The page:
NASA Advances Plans for Robotic and Crewed Moon Landings

by Thomas Burghardt

NASA’s plans to land both robots and humans on the moon have taken several steps forward. A solicitation for scaled-up robotic landers has been released by the Commercial Lunar Payload Services program, and plans for human moon landers have changed to make room for more innovation by private partners. NASA will be supporting the development of these vehicles with new partnerships, aiming to mature technologies for both Moon and Mars missions.

Scaling Up Robotic Landers

The Commercial Lunar Payload Services (CLPS) program is how NASA plans to land uncrewed research missions on the moon in support of the crewed Artemis program. Providers are asked by NASA to provide end-to-end transportation from Earth to the lunar surface, including both launch services and a lunar lander.

The first phase of the program saw nine companies selected to be eligible to bid for transportation services. Of these nine providers, three were selected as part of the first task order to deliver NASA payloads to the lunar surface: Orbit Beyond, Astrobotic, and Intuitive Machines.

The three robotic landers selected for the first CLPS task order, from left to right: Astrobotic, Intuitive Machines, and Orbit Beyond – via NASA

Orbit Beyond was expected to be the first of these providers to launch their mission under the first task order, no earlier than 2020. However, due to “internal corporate challenges” that precluded Orbit Beyond’s ability to fly on time, NASA has released the provider from the first contract.

Orbit Beyond is still eligible to compete for future CLPS task orders, along with the nine other selected providers, and the first landing under the CLPS program by either Astrobotic or Intuitive Machines is on track to occur in 2021.

When Intuitive Machines was selected by NASA, they also announced their selection of SpaceX’s Falcon 9 rocket to launch their Nova-C lander. Astrobotic had not yet selected a launch vehicle. That changed this week when Astrobotic selected United Launch Alliance’s Vulcan Centaur rocket. Peregrine will be on the maiden flight of ULA’s new launcher and will lift off from Cape Canaveral, Florida in 2021.

A new solicitation released by NASA is now calling for additional companies that can become eligible for task orders, alongside the already selected providers. The new companies are being asked to develop vehicles that can land larger and heavier payloads on the lunar surface in support of science and exploration goals.

One intriguing detail included in the solicitation is the possibility of co-manifesting payloads aboard the lunar lander. It is specified that providers can utilize capacity not used by NASA for other payloads, whether they belong to the provider or a commercial customer, as long as they do not interfere with the NASA payloads.

This could provide further incentive and opportunity for providers as they scale up their landers for larger payload capacities. Proposals for this solicitation are due August 29, with contract award(s) anticipated on October 15.

Opening the Door for Integrated Human Landers

Informed by research conducted and vehicles developed under CLPS, the Artemis program is preparing to return humans to the lunar surface. When NASA released the original solicitation for the Human Landing System (HLS), the vehicle landing on the lunar surface was broken down into three elements.

The transfer, descent, and ascent elements were expected to be built by different companies, launched separately, and assembled at the Gateway in lunar orbit.

NASA has now revised the solicitation to allow companies to propose systems which integrate multiple elements into a single-vehicle. A Concept of Operations document released with the updated solicitation details the requirements and constraints pertaining to the HLS, and the role that the vehicle will play in Artemis missions.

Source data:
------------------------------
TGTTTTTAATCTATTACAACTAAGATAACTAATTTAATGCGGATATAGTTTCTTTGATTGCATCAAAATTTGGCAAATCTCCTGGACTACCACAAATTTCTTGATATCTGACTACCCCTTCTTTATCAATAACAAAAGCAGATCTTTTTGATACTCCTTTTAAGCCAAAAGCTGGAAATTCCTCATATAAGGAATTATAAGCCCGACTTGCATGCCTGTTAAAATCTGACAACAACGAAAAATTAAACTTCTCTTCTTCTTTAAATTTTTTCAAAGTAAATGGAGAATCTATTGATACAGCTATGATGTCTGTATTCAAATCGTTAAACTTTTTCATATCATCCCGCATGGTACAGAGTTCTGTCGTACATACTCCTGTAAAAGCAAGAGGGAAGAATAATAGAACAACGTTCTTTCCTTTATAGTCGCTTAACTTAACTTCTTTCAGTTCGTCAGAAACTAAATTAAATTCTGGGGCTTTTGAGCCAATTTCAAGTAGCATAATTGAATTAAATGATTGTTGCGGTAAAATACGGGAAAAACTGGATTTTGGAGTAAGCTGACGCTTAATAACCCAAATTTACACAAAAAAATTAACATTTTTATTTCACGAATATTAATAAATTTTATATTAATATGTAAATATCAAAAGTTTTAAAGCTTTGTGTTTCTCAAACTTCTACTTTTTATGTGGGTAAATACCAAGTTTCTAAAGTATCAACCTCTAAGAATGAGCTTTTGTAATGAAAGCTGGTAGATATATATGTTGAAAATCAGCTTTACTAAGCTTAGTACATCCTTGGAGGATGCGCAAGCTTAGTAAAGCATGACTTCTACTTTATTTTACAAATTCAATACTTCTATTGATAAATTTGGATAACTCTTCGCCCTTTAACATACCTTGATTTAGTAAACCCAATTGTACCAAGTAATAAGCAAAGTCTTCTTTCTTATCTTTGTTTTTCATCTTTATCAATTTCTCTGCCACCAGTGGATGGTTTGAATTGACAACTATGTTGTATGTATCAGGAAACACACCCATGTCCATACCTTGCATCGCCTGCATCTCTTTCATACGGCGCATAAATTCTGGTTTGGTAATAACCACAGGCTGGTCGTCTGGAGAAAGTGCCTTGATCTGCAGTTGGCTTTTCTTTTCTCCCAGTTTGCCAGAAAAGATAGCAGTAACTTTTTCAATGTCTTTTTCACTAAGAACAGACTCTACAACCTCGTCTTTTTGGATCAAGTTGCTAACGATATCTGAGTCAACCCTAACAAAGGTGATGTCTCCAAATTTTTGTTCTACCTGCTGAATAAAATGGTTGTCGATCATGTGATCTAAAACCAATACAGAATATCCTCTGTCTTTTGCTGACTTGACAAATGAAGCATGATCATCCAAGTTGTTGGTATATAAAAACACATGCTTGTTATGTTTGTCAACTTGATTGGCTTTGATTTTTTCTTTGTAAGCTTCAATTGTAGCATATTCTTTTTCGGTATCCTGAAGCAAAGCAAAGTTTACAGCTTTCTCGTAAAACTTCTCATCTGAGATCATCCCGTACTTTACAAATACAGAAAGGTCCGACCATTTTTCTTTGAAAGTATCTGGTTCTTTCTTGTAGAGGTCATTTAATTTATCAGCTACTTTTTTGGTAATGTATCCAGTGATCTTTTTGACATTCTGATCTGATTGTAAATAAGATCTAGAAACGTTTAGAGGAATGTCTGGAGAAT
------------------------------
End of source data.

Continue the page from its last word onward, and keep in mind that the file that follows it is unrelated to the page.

Overview of the profile for crewed lunar surface missions using the HLS – via NASA

The Gateway will still act as a staging point for missions to the lunar surface, including the assembly of the HLS if necessary. HLS elements will be launched aboard either a commercial rocket or the Space Launch System, with the launch vehicle responsible for Trans-Lunar Injection.

The HLS will utilize NASA’s Near Earth Network for communications in Low Earth Orbit. For Trans-Lunar Injection and beyond, communications will switch to the Deep Space Network.

A low energy mission profile can allow the HLS to efficiently insert into the Gateway’s Near-Rectilinear Halo Orbit (NRHO), a trajectory that lasts 120 days or longer. An alternate trajectory including a lunar flyby can reach the Gateway in only a few days but requires more energy.

The initial configuration of the Gateway will only include assets required to enable a crewed landing by 2024. This configuration will have two docking ports, one for the Orion crew vehicle and one for the HLS. More docking ports will be added as the Gateway and the Artemis program evolve into a more sustainable capability.

Render of a possible initial configuration for the Gateway, including an Orion spacecraft, a Northrop Grumman habitat, and a Maxar Power and Propulsion Element – via Mack Crawford for NSF/L2

If the HLS requires assembly at the Gateway, other elements can loiter in the vicinity of the Gateway without docking. This would involve a minimum distance from the gateway and active control of the element. Notably, NASA says that the Canadian Space Agency’s robotic arm will not be available for berthing or assembling vehicles in the Gateway’s initial configuration.

While no docking rules have been written for the HLS yet, the rules pertaining to vehicles visiting the International Space Station (ISS) provide insight into how docking with the Gateway might work. Currently, crewed spacecraft cannot be berthed to the ISS because of a possibility of the robotic arm failing and stranding the crew.

Thus, all crewed vehicles must dock, not berth, even once the configuration of the Gateway evolves to include the robotic arm. Uncrewed elements of the HLS may be captured by the robotic arm and berthed, once the arm is operational.

Once the HLS is assembled and docked to the Gateway, checkouts of HLS readiness for descent and landing will be conducted, prior to the crew’s launch from Earth. Once the HLS is ready, the crew will launch from Earth in the Orion spacecraft aboard the Space Launch System, on a fast trajectory to the Gateway.

Render of the first Artemis crew preparing to depart Low Earth Orbit aboard Orion – via Mack Crawford for NSF/L2

Descending to the Surface

In the initial capability phase, only two of Orion’s four crew members will board the HLS to descend to the surface, with the other two staying aboard Gateway. Sustainable phase missions will include all four crew flying to and from the lunar surface.